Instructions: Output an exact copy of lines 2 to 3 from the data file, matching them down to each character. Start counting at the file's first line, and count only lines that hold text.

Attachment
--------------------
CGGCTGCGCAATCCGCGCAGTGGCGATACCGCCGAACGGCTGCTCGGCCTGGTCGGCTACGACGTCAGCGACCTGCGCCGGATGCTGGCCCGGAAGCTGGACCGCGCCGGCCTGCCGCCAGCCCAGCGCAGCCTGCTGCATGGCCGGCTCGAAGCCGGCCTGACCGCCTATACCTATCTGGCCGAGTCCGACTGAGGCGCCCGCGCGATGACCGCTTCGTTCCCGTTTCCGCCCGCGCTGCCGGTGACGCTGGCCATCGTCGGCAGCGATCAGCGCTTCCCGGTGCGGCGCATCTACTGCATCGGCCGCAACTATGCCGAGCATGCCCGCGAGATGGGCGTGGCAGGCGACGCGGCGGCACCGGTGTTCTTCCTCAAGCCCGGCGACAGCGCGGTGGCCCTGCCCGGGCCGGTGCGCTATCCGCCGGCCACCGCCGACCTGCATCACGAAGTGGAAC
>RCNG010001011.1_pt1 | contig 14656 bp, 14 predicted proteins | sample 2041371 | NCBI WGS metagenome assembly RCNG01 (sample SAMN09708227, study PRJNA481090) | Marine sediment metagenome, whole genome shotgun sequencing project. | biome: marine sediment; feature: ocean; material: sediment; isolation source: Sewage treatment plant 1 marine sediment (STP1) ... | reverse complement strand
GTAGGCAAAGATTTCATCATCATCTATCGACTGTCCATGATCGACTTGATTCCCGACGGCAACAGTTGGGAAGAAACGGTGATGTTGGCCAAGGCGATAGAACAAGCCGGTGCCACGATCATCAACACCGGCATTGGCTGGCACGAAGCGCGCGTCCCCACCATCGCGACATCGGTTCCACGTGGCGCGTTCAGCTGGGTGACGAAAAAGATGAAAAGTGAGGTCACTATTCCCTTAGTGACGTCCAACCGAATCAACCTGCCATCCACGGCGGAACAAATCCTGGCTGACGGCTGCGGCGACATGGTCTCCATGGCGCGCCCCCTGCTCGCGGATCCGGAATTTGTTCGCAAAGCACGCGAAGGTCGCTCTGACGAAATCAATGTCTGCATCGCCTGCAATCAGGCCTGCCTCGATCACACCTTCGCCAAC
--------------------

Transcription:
>RCNG010001011.1_pt1 | contig 14656 bp, 14 predicted proteins | sample 2041371 | NCBI WGS metagenome assembly RCNG01 (sample SAMN09708227, study PRJNA481090) | Marine sediment metagenome, whole genome shotgun sequencing project. | biome: marine sediment; feature: ocean; material: sediment; isolation source: Sewage treatment plant 1 marine sediment (STP1) ... | reverse complement strand
GTAGGCAAAGATTTCATCATCATCTATCGACTGTCCATGATCGACTTGATTCCCGACGGCAACAGTTGGGAAGAAACGGTGATGTTGGCCAAGGCGATAGAACAAGCCGGTGCCACGATCATCAACACCGGCATTGGCTGGCACGAAGCGCGCGTCCCCACCATCGCGACATCGGTTCCACGTGGCGCGTTCAGCTGGGTGACGAAAAAGATGAAAAGTGAGGTCACTATTCCCTTAGTGACGTCCAACCGAATCAACCTGCCATCCACGGCGGAACAAATCCTGGCTGACGGCTGCGGCGACATGGTCTCCATGGCGCGCCCCCTGCTCGCGGATCCGGAATTTGTTCGCAAAGCACGCGAAGGTCGCTCTGACGAAATCAATGTCTGCATCGCCTGCAATCAGGCCTGCCTCGATCACACCTTCGCCAAC